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Computer factory workers show 'elevated' risk of cancer

As if wearing a bunny suit wasn't bad enough

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A study of workers at computer plants in the US has shown an “elevated” chance of contracting and dying of cancer.

A study conducted by a US academic, Richard Clapp, and published in Environmental Health, covered 31,941 individuals who died between 1969 and 2001, and who had spent five years or more working in computer or semiconductor manufacturing plants.

The study found death rates for all cancers were elevated in both males and females who had worked in computer plants. At the same time, there were reduced deaths due to non-malignant respiratory disease in males and females, and of heart disease in females. (Are any computer plants not non-smoking?)

More specifically, the study found higher rates of: brain and central nervous system cancer, while kidney cancer, melanoma of skin and pancreatic cancer were significantly elevated in male manufacturing workers. Kidney cancer and cancer of lymphatic and hematopoietic tissue were significantly elevated in female workers.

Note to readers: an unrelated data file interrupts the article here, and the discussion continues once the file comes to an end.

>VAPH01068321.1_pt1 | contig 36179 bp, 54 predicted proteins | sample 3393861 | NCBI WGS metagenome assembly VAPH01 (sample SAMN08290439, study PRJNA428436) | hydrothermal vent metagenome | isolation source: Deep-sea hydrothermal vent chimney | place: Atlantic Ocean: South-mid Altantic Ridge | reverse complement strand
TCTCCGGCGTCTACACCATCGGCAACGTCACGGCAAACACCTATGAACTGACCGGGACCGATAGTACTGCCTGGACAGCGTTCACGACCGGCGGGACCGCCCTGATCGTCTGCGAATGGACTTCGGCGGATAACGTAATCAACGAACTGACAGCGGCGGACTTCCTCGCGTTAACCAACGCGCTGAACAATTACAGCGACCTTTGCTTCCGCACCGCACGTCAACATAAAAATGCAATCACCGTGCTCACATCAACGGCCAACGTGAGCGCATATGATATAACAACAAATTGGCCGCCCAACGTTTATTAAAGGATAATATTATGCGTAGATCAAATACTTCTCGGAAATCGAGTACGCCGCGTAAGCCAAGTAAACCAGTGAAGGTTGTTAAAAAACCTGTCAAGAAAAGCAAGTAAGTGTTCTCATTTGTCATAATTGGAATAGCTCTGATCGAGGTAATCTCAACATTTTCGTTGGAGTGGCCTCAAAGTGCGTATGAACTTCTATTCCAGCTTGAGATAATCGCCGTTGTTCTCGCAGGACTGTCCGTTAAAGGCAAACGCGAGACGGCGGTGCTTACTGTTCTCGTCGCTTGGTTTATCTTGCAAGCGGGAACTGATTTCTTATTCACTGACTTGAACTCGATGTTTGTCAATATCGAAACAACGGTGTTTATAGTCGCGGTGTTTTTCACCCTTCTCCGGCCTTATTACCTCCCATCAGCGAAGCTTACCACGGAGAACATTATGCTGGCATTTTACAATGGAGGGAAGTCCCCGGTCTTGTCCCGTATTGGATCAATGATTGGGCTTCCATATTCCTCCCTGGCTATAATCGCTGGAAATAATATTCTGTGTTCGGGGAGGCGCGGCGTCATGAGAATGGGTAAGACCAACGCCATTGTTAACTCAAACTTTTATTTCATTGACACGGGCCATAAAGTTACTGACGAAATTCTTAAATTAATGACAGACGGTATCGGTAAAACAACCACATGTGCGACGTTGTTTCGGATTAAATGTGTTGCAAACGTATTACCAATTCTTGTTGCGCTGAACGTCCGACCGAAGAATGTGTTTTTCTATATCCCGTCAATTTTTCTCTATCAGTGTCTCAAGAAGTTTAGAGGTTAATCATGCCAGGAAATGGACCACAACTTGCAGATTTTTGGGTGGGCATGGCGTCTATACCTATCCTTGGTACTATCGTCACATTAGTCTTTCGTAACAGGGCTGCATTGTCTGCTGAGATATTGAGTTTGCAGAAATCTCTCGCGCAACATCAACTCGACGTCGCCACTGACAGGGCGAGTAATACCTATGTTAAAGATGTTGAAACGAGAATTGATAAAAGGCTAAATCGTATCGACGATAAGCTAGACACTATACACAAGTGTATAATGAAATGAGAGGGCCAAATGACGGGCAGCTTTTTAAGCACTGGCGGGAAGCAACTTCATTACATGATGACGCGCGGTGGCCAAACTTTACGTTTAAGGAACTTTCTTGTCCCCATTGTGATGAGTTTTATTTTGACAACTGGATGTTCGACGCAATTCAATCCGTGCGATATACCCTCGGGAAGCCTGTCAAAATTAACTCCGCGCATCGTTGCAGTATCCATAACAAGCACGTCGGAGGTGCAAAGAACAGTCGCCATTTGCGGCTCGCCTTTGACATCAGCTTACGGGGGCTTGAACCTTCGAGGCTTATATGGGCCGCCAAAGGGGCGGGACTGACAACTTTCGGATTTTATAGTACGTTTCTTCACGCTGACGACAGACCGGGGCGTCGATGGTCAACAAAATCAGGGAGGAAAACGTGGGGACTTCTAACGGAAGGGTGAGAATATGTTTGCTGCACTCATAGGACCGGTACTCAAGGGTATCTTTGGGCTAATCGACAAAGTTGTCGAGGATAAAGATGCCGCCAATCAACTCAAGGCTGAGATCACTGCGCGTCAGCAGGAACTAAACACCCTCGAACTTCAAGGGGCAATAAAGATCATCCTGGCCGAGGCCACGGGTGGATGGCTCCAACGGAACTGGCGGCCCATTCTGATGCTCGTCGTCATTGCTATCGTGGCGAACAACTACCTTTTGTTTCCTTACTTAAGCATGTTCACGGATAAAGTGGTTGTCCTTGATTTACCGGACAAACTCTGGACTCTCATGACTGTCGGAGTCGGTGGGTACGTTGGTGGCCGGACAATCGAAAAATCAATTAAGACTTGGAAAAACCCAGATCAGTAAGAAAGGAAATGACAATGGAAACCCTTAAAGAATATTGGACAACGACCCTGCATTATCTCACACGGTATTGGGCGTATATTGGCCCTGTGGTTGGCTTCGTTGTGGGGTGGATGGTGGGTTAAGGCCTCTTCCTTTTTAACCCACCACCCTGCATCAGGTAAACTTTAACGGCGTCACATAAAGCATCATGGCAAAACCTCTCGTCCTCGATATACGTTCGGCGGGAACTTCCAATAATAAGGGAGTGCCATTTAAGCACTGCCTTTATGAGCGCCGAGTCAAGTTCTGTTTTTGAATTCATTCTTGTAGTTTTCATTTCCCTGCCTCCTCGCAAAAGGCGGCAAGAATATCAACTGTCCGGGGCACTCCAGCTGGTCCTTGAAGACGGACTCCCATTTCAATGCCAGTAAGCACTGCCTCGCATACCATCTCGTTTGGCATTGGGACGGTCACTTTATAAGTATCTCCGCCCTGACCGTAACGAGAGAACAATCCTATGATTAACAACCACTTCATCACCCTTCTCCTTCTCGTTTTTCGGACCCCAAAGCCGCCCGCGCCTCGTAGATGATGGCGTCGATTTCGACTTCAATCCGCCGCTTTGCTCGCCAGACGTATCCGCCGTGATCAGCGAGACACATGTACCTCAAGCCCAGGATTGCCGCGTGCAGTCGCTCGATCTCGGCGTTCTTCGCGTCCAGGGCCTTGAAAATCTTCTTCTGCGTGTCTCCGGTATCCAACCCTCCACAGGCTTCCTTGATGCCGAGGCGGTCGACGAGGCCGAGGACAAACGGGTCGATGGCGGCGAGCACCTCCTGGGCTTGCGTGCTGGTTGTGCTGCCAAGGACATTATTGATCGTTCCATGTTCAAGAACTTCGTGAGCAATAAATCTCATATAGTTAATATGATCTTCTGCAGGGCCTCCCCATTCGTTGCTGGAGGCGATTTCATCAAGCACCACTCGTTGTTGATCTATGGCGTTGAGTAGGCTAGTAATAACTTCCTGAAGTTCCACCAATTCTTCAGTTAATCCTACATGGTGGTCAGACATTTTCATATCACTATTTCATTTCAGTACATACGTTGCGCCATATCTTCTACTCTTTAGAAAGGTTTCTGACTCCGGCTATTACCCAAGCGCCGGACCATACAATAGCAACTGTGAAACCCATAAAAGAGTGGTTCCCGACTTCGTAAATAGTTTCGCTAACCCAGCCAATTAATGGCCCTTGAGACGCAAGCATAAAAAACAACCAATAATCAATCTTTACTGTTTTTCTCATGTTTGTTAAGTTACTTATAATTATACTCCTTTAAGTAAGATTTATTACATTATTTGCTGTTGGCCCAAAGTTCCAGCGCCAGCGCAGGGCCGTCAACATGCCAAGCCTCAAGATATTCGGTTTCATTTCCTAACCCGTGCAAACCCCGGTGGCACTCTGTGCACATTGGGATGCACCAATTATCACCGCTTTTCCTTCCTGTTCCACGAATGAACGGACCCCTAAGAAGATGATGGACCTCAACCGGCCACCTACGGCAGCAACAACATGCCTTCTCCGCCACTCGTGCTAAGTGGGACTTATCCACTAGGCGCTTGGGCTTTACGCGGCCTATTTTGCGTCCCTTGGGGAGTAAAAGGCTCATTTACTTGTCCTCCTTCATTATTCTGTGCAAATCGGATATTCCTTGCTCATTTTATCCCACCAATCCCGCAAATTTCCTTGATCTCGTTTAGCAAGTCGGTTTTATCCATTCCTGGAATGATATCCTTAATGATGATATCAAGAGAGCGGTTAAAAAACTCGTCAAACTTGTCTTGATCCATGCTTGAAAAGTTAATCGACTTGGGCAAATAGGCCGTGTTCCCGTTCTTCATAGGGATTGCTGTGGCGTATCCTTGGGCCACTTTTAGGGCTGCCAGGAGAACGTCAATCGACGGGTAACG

The figures were enough for Clapp to conclude that mortality was elevated due to specific cancers, and amongst workers more likely to be exposed to solvents and other chemical exposures in manufacturing. However, there wasn’t sufficient information to pointy the finger at any particular agents.

There’s no doubt that computer and semiconductor manufacturing involves some nasty substances and processes, including arsenic, nickel and chromium, not to mention electromagnetic fields.

Earlier studies had suggested that computer plant workers had suggested higher cancer rates.

The data Clapp used was produced during a lawsuit in which IBM was sued by former plant workers. In the report, Clapp, an epidemiologist at Boston University School of Public Health, was “paid a consultancy by the plaintiff’s law firm” but that the law firm did not design the study or review or approve the report. Clapp was not paid for preparing the report in the journal.

The full report is here

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